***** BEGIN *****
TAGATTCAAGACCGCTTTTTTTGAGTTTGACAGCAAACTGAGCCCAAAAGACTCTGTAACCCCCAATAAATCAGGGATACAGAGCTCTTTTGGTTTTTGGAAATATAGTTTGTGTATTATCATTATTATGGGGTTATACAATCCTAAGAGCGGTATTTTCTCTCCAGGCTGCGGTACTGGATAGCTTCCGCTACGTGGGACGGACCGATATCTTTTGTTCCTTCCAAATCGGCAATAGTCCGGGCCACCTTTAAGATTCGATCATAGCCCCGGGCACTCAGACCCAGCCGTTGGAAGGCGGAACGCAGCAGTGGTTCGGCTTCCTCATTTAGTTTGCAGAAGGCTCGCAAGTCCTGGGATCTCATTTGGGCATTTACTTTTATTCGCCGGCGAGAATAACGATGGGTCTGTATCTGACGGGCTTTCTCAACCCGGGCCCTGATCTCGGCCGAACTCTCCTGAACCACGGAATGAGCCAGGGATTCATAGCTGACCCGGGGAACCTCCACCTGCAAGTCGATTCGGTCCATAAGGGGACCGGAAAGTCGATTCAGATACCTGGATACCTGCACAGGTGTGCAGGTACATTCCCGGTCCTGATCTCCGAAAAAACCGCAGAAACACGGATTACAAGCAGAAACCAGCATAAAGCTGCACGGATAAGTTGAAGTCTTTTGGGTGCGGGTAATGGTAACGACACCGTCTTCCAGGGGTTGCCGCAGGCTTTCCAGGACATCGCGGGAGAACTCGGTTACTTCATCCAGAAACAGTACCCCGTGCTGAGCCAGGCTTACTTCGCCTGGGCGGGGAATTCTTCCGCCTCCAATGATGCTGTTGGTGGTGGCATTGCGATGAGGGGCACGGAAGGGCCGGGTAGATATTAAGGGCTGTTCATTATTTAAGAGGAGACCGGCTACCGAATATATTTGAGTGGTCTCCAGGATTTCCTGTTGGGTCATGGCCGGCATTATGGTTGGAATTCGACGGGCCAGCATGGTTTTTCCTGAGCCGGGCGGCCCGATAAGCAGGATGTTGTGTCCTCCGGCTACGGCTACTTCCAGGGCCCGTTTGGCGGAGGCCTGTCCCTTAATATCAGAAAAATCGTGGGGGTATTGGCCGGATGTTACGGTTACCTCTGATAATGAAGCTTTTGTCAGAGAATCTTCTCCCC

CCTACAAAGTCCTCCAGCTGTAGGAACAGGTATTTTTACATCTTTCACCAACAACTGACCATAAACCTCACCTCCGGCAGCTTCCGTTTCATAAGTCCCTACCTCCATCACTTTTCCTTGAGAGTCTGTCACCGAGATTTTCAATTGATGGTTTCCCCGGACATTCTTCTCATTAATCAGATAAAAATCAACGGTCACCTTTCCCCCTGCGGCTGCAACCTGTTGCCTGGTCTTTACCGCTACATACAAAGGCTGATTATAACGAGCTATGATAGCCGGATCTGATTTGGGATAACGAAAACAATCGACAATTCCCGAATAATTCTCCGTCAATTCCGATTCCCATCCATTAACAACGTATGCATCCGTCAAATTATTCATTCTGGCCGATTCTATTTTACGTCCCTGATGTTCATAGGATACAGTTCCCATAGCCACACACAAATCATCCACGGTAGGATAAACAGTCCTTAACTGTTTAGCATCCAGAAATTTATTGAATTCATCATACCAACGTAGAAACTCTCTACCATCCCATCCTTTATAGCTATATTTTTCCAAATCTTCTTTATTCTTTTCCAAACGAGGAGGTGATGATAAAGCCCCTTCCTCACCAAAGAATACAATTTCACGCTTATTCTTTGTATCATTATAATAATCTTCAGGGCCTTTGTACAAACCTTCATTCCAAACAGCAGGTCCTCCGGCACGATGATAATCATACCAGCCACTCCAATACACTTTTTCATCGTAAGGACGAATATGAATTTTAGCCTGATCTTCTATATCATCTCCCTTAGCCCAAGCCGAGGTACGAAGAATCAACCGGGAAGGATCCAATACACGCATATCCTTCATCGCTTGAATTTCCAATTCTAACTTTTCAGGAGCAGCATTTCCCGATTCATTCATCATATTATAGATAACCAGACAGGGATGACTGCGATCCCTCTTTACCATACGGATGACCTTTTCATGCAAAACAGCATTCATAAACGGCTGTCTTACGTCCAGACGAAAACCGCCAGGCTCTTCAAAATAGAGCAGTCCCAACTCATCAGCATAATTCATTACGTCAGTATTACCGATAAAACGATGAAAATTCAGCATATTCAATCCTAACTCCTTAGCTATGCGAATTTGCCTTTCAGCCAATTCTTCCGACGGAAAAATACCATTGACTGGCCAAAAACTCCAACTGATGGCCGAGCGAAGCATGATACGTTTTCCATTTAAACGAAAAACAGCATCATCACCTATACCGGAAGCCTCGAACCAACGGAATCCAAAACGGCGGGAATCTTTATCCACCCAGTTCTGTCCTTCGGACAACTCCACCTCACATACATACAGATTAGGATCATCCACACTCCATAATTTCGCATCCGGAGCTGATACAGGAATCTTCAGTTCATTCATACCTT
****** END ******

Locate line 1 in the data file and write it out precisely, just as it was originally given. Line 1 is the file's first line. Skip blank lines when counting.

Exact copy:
TAGATTCAAGACCGCTTTTTTTGAGTTTGACAGCAAACTGAGCCCAAAAGACTCTGTAACCCCCAATAAATCAGGGATACAGAGCTCTTTTGGTTTTTGGAAATATAGTTTGTGTATTATCATTATTATGGGGTTATACAATCCTAAGAGCGGTATTTTCTCTCCAGGCTGCGGTACTGGATAGCTTCCGCTACGTGGGACGGACCGATATCTTTTGTTCCTTCCAAATCGGCAATAGTCCGGGCCACCTTTAAGATTCGATCATAGCCCCGGGCACTCAGACCCAGCCGTTGGAAGGCGGAACGCAGCAGTGGTTCGGCTTCCTCATTTAGTTTGCAGAAGGCTCGCAAGTCCTGGGATCTCATTTGGGCATTTACTTTTATTCGCCGGCGAGAATAACGATGGGTCTGTATCTGACGGGCTTTCTCAACCCGGGCCCTGATCTCGGCCGAACTCTCCTGAACCACGGAATGAGCCAGGGATTCATAGCTGACCCGGGGAACCTCCACCTGCAAGTCGATTCGGTCCATAAGGGGACCGGAAAGTCGATTCAGATACCTGGATACCTGCACAGGTGTGCAGGTACATTCCCGGTCCTGATCTCCGAAAAAACCGCAGAAACACGGATTACAAGCAGAAACCAGCATAAAGCTGCACGGATAAGTTGAAGTCTTTTGGGTGCGGGTAATGGTAACGACACCGTCTTCCAGGGGTTGCCGCAGGCTTTCCAGGACATCGCGGGAGAACTCGGTTACTTCATCCAGAAACAGTACCCCGTGCTGAGCCAGGCTTACTTCGCCTGGGCGGGGAATTCTTCCGCCTCCAATGATGCTGTTGGTGGTGGCATTGCGATGAGGGGCACGGAAGGGCCGGGTAGATATTAAGGGCTGTTCATTATTTAAGAGGAGACCGGCTACCGAATATATTTGAGTGGTCTCCAGGATTTCCTGTTGGGTCATGGCCGGCATTATGGTTGGAATTCGACGGGCCAGCATGGTTTTTCCTGAGCCGGGCGGCCCGATAAGCAGGATGTTGTGTCCTCCGGCTACGGCTACTTCCAGGGCCCGTTTGGCGGAGGCCTGTCCCTTAATATCAGAAAAATCGTGGGGGTATTGGCCGGATGTTACGGTTACCTCTGATAATGAAGCTTTTGTCAGAGAATCTTCTCCCC